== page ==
My online family tree is aging and just like we humans need as we get older, regular check ups are important to maintain its vigor. I think I just discovered a different approach to identify errors to keep my tree robust.
My first computerized tree was done on a TI99 home computer. I had to insert a cartridge to view the genealogical program (which is now in my attic). In 1995,we had switched over to a desktop system and we were online thanks to AOL. I downloaded PAF from FamilySearch.org and spent a few weekends transferring my info from the old software to the new. I’ve been transferring that same tree as it grew ever since.
Around 1997, I created a tree on Rootsweb (now owned by Ancestry.com). My old tree is frozen in cyberspace and I cringe at some of the errors I’m not able to correct. I believe that’s the only tree I’ve got stuck in time.
Over the years I’ve transferred the root tree to various online sites – Ancestry.com, FamilySearch.org, MyHeritage.com, FindMyPast.com, Geneanet.com, WikiTree.com, and AmericanAncestors. I’ve used Legacy Family Tree, RootsMagic, and Family Tree Maker software to help identify and correct errors. Last weekend I found another source to fix mistakes in lines I haven’t looked at in years.
Geneanet.com allows you to view tree statistics, whether you’re a member or not. Simply click the down arrow next to your tree’s name which accesses the menu. Under the heading Family History, click Family Tree Statistics. Although the number of people in your tree with the same first name is interesting, it’s not going to fix errors. (As an aside, the largest number of my peeps are named John and Mary, just like my grandparents). To find errors, click “The 20 who lived the longest.” There I discovered I had an ancestor that lived over 500 years and he wasn’t named Methuselah. Clearly, I had entered John Clark’s death date in error, typing 1918 for 1418.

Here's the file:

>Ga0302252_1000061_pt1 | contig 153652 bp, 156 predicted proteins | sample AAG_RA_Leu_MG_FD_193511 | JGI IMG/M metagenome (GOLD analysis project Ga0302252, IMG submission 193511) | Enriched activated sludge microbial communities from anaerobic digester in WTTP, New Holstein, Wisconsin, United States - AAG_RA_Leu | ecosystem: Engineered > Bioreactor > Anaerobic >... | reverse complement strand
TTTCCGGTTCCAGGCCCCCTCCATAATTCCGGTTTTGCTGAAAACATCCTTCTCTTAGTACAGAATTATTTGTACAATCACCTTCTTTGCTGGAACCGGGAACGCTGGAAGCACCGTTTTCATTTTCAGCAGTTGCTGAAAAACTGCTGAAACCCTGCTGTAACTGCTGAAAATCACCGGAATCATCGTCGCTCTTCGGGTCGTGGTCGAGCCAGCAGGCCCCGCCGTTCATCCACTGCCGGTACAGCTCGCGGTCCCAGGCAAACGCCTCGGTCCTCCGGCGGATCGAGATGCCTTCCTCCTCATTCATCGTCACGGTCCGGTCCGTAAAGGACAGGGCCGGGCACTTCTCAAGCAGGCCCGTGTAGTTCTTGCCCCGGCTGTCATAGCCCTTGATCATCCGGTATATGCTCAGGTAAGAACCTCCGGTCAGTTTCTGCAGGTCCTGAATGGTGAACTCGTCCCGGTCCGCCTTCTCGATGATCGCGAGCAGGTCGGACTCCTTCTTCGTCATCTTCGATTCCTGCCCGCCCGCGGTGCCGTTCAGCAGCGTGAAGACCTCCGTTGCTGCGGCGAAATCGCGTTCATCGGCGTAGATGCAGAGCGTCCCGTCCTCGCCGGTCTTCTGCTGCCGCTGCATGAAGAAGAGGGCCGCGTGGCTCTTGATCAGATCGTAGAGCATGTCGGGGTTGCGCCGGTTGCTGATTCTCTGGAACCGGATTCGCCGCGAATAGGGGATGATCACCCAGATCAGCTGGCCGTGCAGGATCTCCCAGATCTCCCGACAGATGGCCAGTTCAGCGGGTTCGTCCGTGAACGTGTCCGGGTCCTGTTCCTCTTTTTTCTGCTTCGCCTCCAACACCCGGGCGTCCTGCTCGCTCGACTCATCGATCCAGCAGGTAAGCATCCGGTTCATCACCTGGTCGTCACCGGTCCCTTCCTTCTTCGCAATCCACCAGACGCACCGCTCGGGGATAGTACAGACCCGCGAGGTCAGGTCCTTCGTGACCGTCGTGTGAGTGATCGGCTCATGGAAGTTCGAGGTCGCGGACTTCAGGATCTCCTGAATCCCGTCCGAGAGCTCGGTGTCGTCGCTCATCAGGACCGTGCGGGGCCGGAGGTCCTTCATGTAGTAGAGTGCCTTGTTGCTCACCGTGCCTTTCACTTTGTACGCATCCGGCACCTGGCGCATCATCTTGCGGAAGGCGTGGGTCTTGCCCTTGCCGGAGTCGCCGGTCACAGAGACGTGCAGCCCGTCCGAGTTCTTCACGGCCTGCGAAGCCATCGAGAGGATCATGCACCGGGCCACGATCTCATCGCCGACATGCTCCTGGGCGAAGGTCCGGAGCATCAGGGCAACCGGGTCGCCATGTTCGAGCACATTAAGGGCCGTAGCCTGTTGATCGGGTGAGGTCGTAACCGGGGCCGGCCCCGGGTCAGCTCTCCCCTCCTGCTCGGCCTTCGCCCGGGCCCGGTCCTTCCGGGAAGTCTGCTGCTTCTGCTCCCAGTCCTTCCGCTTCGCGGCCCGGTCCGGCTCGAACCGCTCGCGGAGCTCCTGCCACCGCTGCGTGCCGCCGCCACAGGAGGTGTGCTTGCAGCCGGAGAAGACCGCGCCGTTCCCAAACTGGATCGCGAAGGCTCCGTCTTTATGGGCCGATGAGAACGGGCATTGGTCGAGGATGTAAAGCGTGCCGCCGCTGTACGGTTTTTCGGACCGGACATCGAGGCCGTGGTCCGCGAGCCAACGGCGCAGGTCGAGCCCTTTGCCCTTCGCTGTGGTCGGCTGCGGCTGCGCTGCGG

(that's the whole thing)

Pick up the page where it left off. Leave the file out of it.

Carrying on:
The next individual, Thomas Eaton, had lived for 311 years but not really. He had been pruned once from his line so I deleted him. He was just an unlinked soul lost in my tree.
Now click “The 20 oldest persons still alive” and you’ll be able to identify folks you know have passed but you haven’t found their death date. My oldest was Melba L. Jones born in 1899. Using FindAGrave, I discovered she died 2 Jan 1993. I like how this feature helps me keep my tree current on lines I don’t check often.
I like that only 20 questionable individuals are provided at a time so it makes the task less onerous. It’s still a pain to maintain trees at various sites so I’ve been keeping one current which is linked to my desktop and then every 6 months, update the others. In the interim, when people find me at the other sites, I just redirect them to my always maintained tree.
Now that I’ve Spring Cleaned my tree, I’m ready for more research. Happy Hunting!